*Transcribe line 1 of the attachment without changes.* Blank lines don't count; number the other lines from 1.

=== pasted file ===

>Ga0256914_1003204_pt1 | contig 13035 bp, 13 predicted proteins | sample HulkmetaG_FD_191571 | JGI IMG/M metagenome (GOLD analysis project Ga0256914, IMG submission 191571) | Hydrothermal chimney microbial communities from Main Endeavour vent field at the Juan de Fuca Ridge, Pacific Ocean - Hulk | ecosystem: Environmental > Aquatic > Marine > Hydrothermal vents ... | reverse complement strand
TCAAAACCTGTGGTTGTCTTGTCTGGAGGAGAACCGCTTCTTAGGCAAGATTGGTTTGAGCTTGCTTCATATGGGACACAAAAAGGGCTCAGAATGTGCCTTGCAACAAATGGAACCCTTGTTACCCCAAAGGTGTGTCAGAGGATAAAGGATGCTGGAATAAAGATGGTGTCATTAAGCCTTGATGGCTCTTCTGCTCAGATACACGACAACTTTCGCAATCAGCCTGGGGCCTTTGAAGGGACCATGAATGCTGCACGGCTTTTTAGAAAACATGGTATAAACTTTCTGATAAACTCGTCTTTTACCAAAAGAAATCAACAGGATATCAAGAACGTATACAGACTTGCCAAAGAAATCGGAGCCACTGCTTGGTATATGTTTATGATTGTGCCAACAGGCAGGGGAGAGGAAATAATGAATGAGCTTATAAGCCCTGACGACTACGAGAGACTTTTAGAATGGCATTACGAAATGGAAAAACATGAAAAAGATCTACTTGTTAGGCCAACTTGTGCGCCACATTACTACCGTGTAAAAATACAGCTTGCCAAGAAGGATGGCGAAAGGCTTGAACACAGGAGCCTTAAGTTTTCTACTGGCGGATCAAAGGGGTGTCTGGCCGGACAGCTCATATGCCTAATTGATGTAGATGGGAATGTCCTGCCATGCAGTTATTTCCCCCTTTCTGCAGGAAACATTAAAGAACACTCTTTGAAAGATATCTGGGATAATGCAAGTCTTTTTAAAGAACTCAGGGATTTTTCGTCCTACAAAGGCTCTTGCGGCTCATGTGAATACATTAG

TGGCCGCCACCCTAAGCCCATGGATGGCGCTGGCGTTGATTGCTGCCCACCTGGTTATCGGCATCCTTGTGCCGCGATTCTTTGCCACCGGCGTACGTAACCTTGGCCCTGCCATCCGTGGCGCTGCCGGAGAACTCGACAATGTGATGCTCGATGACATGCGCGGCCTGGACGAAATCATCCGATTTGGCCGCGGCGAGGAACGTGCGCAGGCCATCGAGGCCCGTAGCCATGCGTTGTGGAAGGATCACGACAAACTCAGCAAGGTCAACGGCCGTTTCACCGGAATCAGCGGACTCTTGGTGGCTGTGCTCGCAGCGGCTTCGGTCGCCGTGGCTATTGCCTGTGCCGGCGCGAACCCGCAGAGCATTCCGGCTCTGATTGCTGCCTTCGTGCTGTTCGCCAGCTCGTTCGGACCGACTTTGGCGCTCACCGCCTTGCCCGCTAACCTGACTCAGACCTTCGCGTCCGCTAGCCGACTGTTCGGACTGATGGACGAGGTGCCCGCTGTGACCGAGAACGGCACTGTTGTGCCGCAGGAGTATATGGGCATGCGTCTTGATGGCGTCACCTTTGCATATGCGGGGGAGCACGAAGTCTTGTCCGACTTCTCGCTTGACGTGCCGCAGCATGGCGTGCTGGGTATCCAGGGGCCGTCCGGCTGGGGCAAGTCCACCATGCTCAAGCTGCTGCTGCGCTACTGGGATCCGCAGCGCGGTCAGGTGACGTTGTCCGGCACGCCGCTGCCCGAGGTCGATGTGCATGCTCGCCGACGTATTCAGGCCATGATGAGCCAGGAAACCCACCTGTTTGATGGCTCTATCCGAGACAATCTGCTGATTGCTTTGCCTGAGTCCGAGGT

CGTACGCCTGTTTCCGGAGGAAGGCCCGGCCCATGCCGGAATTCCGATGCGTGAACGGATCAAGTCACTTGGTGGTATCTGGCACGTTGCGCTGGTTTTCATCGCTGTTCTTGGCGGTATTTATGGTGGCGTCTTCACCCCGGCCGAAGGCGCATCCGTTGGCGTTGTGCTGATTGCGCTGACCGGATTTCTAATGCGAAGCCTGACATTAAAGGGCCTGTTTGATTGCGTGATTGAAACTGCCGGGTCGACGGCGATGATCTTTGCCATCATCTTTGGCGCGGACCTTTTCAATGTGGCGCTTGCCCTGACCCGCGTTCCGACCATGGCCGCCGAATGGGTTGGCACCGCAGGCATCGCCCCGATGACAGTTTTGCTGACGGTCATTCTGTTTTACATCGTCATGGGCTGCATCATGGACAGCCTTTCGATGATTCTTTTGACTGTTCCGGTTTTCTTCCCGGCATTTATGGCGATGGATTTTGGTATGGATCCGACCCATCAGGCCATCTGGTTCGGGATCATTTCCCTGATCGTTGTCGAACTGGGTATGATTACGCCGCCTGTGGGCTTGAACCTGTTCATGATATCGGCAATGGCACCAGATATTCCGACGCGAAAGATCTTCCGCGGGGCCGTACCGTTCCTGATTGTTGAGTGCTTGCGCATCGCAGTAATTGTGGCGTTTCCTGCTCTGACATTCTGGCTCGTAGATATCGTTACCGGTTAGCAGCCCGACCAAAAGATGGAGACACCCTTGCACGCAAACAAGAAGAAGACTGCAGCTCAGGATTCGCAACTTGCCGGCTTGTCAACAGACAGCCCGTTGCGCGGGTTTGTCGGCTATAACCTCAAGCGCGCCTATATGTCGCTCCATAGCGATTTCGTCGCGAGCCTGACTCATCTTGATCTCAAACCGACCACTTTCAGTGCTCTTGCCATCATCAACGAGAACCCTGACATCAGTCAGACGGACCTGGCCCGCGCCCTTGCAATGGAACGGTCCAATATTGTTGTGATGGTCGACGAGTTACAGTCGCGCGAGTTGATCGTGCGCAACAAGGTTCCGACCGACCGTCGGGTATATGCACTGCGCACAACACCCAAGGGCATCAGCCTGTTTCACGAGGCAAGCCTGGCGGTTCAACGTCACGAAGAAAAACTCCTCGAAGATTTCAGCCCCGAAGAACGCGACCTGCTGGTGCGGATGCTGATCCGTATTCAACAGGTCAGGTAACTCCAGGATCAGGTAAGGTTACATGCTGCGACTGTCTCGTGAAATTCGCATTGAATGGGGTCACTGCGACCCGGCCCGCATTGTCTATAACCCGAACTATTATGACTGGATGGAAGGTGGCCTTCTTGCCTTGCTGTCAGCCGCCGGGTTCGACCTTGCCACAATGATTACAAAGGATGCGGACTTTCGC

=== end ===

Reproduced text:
>Ga0256914_1003204_pt1 | contig 13035 bp, 13 predicted proteins | sample HulkmetaG_FD_191571 | JGI IMG/M metagenome (GOLD analysis project Ga0256914, IMG submission 191571) | Hydrothermal chimney microbial communities from Main Endeavour vent field at the Juan de Fuca Ridge, Pacific Ocean - Hulk | ecosystem: Environmental > Aquatic > Marine > Hydrothermal vents ... | reverse complement strand